Many great sermons are recorded in the Bible, such as the Sermon on the Mount (Matt. 5, 6 & 7), Stephen's history of the Jewish nation (Acts 7), Paul's address on Mars' Hill (Acts 17), and Peter's first sermon under the new covenant (Acts 2). Men today have very little respect for preaching — maybe it's because they don't know the purpose of preaching. Why do we preach?
This sounds so simple, yet it is often forgotten by men today. In Acts 7, one-third of Stephen's sermon was from the Old Testament. His audience knew what the verses said, but he had to explain what they meant and how it applied to them.
When Philip preached in Acts 8, he explained Isaiah 53. The eunuch wanted to know "of whom does the prophet say this, of himself or of some other man?" (Acts 8:34).
After Artaxerxes released the Israelites, Ezra, a scribe and priest of God, read the "Book of the Law of Moses" to the people. With aid from the Levites, Ezra "helped the people to understand the law" (Neh. 8:7). "So they read distinctly from the book, in the law of God; and they gave the sense, and helped them to understand the reading" (Neh. 9:8).
In Apostolic sermons no appeal was ever made to modern theological thought. Men of God simply proclaimed God's word. Jesus said, "You shall know the truth and the truth shall make you free" (John 8:32).
The apostles never claimed an emotional experience as the basis for salvation. They presented God as having revealed His will to man (1 Corinthians 2:6-13). This revealed will was placed into written form, "by which, when you read, you may understand" (Ephesians 3:4).
Peter did not soft peddle the truth in Acts 2. He accused his audience of killing the Son of God. As a result, these people were "cut to the heart" (Acts 2:37). Cutting a man to the heart is not a task to be relished — it is the end result of freedom, joy and salvation for which we seek.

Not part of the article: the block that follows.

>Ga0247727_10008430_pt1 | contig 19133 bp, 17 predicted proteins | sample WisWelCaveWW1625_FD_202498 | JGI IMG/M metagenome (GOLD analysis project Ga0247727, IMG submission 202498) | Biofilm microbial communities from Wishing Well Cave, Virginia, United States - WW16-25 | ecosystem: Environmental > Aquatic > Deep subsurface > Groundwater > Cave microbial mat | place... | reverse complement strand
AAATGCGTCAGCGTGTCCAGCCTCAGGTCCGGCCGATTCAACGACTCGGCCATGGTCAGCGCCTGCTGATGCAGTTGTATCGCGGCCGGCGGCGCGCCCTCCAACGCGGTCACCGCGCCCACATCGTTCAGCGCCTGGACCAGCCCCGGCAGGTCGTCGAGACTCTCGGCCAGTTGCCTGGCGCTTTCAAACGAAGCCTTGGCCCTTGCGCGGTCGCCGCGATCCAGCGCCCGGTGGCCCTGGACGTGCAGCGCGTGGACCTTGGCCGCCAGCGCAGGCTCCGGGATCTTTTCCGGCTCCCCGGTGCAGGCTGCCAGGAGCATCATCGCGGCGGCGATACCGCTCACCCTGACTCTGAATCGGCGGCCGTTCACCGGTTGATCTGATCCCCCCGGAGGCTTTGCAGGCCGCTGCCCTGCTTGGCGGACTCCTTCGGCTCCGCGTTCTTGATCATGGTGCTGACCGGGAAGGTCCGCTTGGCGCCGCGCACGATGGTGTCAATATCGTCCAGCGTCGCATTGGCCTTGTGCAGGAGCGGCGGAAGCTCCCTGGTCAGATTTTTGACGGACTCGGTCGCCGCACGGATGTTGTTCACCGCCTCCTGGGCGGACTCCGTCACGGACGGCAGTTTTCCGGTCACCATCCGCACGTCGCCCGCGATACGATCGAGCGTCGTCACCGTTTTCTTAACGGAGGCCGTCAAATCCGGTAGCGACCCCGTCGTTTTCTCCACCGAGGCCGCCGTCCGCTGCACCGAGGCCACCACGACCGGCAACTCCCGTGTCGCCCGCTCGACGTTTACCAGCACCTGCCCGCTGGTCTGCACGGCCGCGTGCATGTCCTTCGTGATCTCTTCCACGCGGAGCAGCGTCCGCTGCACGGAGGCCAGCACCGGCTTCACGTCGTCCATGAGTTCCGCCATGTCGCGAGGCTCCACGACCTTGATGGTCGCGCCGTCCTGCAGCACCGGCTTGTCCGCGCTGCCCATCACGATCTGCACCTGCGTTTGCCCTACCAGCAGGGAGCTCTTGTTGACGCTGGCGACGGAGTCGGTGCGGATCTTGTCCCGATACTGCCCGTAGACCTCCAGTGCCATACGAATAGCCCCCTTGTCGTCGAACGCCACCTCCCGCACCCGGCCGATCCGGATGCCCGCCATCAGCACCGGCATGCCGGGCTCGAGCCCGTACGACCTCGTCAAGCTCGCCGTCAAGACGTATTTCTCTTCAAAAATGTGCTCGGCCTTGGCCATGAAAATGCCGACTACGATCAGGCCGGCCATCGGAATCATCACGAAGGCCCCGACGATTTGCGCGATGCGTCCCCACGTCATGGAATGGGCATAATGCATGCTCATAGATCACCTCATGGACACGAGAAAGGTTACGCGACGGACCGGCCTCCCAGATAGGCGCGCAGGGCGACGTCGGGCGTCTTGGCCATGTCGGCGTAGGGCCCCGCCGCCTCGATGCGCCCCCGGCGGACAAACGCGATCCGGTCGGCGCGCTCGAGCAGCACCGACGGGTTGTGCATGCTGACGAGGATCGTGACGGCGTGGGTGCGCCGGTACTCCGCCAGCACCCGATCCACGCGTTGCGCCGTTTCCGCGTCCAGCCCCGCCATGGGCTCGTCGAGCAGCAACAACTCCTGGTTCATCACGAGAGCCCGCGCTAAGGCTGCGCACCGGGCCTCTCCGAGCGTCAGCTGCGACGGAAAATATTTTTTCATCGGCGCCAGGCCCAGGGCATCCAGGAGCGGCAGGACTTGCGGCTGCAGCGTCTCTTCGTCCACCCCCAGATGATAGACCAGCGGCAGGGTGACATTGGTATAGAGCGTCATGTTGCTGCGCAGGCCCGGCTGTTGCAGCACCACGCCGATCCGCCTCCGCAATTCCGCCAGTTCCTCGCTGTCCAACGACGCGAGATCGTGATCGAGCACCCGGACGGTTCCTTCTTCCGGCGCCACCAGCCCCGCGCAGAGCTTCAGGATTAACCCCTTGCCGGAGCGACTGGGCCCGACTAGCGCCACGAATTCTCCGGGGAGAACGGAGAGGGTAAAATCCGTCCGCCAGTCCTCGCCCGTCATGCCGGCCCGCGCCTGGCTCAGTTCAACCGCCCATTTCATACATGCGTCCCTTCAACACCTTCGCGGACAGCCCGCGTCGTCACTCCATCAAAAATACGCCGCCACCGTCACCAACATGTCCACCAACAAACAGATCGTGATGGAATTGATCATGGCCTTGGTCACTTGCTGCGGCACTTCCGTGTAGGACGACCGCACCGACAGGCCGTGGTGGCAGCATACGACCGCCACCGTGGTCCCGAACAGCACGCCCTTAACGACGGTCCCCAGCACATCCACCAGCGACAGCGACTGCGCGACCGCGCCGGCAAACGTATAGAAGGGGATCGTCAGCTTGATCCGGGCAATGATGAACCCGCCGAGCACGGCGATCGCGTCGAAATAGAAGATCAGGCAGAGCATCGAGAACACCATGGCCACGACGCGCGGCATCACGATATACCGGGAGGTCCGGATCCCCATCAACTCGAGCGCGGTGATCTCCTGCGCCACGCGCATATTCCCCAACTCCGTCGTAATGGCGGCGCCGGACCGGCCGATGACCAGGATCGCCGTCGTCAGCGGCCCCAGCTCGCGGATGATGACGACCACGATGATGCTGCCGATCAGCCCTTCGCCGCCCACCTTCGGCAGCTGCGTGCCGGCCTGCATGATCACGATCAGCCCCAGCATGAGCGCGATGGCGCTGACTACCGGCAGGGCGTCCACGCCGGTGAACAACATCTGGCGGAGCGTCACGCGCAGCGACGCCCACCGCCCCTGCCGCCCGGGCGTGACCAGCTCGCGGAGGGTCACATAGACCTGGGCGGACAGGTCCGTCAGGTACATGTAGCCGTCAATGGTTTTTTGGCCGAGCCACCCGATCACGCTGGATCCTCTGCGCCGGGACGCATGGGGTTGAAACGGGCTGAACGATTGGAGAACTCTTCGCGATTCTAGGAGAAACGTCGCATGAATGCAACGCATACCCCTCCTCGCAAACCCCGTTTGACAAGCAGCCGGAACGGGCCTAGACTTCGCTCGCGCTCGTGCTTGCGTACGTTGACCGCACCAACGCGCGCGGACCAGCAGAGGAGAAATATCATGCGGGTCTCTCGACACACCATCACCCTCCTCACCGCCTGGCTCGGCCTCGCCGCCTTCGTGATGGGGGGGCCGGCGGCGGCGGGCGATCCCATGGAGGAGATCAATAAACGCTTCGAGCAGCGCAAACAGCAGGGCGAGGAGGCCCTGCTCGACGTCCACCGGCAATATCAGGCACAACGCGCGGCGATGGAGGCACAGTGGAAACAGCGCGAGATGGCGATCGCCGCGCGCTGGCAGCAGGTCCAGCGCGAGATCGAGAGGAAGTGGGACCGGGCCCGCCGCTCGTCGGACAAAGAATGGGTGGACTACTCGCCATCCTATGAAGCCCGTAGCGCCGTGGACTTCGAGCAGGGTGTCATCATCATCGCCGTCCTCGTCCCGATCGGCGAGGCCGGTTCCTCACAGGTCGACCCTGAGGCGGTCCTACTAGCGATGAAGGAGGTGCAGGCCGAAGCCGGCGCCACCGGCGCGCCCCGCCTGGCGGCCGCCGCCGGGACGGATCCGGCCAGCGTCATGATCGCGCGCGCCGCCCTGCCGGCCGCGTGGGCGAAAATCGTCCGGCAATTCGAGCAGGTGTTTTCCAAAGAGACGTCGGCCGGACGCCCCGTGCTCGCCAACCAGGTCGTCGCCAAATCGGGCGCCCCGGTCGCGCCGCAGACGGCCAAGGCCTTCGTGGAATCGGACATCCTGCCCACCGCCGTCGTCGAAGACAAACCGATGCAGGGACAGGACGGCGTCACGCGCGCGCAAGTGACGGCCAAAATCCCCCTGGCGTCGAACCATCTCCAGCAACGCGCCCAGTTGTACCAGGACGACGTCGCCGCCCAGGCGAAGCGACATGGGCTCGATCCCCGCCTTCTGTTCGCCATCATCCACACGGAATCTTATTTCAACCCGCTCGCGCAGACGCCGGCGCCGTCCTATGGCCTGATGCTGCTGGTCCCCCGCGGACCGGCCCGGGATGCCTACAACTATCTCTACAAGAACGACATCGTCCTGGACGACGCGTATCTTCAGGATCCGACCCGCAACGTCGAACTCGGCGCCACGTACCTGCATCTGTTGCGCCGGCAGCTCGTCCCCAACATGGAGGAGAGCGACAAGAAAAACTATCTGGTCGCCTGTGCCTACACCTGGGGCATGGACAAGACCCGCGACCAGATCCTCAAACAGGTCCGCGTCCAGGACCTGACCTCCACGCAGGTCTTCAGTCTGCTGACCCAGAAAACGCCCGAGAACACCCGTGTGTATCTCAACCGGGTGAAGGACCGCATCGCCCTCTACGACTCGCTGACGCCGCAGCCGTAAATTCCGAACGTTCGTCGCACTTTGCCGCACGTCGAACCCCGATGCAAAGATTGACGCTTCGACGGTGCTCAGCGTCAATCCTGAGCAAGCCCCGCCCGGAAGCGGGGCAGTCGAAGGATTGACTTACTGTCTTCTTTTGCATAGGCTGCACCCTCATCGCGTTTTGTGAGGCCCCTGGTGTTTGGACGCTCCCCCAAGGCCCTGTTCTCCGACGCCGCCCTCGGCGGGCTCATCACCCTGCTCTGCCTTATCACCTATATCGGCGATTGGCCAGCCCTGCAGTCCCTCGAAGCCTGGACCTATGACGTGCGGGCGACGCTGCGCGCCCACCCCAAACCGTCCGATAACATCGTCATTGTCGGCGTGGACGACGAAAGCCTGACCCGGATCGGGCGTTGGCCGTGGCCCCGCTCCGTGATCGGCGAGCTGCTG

The way some men preach today, a lost man might never know his condition. Sinners will never cry out "What must I do to be saved?" while listening to the "positive preaching" done by some today.
The first thing Paul did in every city he visited was to lift up Christ and set Him before men as their only hope. Paul told the Corinthians he "determined not to know anything among you, except Jesus Christ and Him crucified" (1 Cor. 2:2). Salvation does not come by the preaching of politics or moral platitudes — our hope is in heaven, not Washington, D.C.
Some today tell us to "preach the man not the plan." But we can not preach the King without His kingdom, nor the Groom without His bride. When the gospel was preached in Acts 2, men were added to the church (Acts 2:47). This is the church Jesus promised to build (Matt. 16:18), and the only one which He will save (Eph. 5:23).
Let us not put our trust in denominations built by men, for they will be uprooted (Matt. 15:13). "The kingdoms of earth pass away one by one, but the kingdom of heaven remains."
David Padfield is the preacher for the Church of Christ in Zion, Illinois